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At West Point, McChrystal wrote fiction

 
Rolling Stone magazine was a guilty pleasure of my college years and several years to follow, even if it appeared increasingly incongruous in my mail drop alongside The Paris Review, TriQuarterly, and the New York Review of Books.  At some point in my thirties, I realized I was beginning to resemble the aging would-be hipster husband in the famous Donald Barthelme short story whose wife complained that he was too self-absorbed to realize the magazine wasn't "aimed at him." 
 
By the time P.J. O'Rourke replaced William Greider as the principal political contributor during the Clinton era, I'd stopped reading the magazine altogether.  So I was as surprised as anyone by Michael Hastings' The Runaway General, certainly the only piece of American journalism in recent memory to single handedly force the President of the United States to order a change in command structure in this nation's primary theater of military operations.
 
We won't join in the speculation on precisely what General Stanley A. McChrystal, former commander of NATO's International Security Assistance Force and U.S. Forces-Afghanistan was thinking when he permitted Hastings full access to his staff and movements, his ruminations, expressed misgivings, and exasperation with Obama administration officials and policy makers and their impositions on his conduct of the war, all of it parsed in expletive-laced, military vernacular and completely on the record.   Nor will we speculate on what McChrystal's dismissal means to the future of American involvement in Afghanistan or in the region.
 
The one thing that did leap out at us in Hastings' piece was this curious passage in his profile material on how McChrystal's background and education taught him "how to thrive in a rigid, top-down environment while thumbing his nose at authority every chance he got."  At West Point, amid many disciplinary actions and demerits, and while acquiring the reputation as a "highly-intelligent badass"  McChrystal's least insubordinate passion was for writing and editing:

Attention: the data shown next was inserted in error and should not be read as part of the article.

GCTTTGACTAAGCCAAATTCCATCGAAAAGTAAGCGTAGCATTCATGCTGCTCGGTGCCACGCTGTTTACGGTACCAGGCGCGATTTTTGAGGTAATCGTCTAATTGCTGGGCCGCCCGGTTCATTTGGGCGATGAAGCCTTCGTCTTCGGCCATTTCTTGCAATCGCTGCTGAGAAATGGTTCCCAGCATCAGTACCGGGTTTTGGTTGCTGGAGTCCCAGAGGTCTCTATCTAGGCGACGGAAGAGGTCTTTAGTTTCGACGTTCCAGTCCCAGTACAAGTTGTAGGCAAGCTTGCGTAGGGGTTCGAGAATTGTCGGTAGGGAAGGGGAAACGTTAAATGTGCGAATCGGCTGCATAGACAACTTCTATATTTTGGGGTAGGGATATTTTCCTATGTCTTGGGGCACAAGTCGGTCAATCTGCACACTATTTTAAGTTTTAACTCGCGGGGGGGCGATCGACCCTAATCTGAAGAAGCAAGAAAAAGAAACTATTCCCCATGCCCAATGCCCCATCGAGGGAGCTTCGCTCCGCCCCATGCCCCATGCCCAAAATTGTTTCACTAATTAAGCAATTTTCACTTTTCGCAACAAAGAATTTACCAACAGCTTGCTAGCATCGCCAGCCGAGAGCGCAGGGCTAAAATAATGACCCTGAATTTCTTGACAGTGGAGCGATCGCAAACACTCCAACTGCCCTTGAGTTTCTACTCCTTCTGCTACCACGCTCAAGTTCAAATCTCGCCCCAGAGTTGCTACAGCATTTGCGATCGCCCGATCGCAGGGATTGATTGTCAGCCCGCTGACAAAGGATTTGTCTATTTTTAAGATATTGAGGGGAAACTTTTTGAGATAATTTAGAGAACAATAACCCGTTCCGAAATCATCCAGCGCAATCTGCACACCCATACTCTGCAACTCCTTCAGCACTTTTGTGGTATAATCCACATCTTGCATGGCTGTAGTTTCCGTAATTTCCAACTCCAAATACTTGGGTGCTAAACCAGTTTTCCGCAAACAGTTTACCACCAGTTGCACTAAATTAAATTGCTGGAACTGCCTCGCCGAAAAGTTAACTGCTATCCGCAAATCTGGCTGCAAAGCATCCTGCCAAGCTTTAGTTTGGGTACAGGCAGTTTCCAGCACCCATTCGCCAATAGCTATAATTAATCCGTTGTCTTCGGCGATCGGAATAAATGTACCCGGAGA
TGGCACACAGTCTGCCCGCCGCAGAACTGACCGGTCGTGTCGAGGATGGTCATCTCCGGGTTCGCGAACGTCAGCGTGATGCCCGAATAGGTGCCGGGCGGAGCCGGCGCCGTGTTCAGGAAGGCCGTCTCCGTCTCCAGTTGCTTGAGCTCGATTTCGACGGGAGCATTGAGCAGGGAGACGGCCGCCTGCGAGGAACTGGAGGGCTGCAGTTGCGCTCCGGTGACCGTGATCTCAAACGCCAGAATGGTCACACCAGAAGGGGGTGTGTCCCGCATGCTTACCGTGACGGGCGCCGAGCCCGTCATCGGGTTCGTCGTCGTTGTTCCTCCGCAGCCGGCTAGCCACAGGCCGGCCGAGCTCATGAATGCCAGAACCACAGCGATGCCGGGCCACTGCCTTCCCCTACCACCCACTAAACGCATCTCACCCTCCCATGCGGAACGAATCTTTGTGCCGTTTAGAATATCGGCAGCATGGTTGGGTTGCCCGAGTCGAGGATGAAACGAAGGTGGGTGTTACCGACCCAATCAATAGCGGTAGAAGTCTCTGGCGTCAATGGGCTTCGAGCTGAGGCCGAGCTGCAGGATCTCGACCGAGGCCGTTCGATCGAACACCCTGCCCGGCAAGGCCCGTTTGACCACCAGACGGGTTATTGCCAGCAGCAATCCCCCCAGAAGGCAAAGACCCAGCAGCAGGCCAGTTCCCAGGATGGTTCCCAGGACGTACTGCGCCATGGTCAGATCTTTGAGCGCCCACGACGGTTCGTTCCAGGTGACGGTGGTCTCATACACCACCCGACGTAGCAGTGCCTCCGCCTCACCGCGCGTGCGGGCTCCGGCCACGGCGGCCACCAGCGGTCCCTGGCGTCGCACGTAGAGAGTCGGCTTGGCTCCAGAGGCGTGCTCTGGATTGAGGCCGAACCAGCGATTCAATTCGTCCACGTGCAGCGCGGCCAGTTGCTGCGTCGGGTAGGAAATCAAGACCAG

McChrystal wound up ranking 298 out of a class of 855, a serious underachievement for a man widely regarded as brilliant. His most compelling work was extracurricular: As managing editor of The Pointer, the West Point literary magazine, McChrystal wrote seven short stories that eerily foreshadow many of the issues he would confront in his career. In one tale, a fictional officer complains about the difficulty of training foreign troops to fight; in another, a 19-year-old soldier kills a boy he mistakes for a terrorist. In "Brinkman's Note," a piece of suspense fiction, the unnamed narrator appears to be trying to stop a plot to assassinate the president. It turns out, however, that the narrator himself is the assassin, and he's able to infiltrate the White House: "The President strode in smiling. From the right coat pocket of the raincoat I carried, I slowly drew forth my 32-caliber pistol. In Brinkman's failure, I had succeeded."
 
On Monday we learned that McChrystal will retire from the Army sometime later this year.  I rather suspect that a memoir is forthcoming--indeed it would be surprising if some leading agent and publisher weren't already negotiating a deal--but the larger question for the next phase for General McChrystal's future is whether when he makes his inevitable return as a fiction writer will it be as a writer of Tom Clancy-like techno-thrillers or terse Hemingwayesque tales of male adventurism as a search for an authentic self.
 
In a related story, Simon & Schuster has re-released a special e-book edition of Truman Fires MacArthur, an excerpt of historian David McCullough's Pulitzer Prize winning biography Truman (1993) the Los Angeles Times reported on Friday.  The move was widely hailed in the book industry as an example of how publishers could utilize e-book technology to make their backlist titles--in this case, another historical account of a President relieving a high-profile but "maverick" general of his command--available on a timely basis as they relate to breaking news stories.
 
--R.D. Pohl
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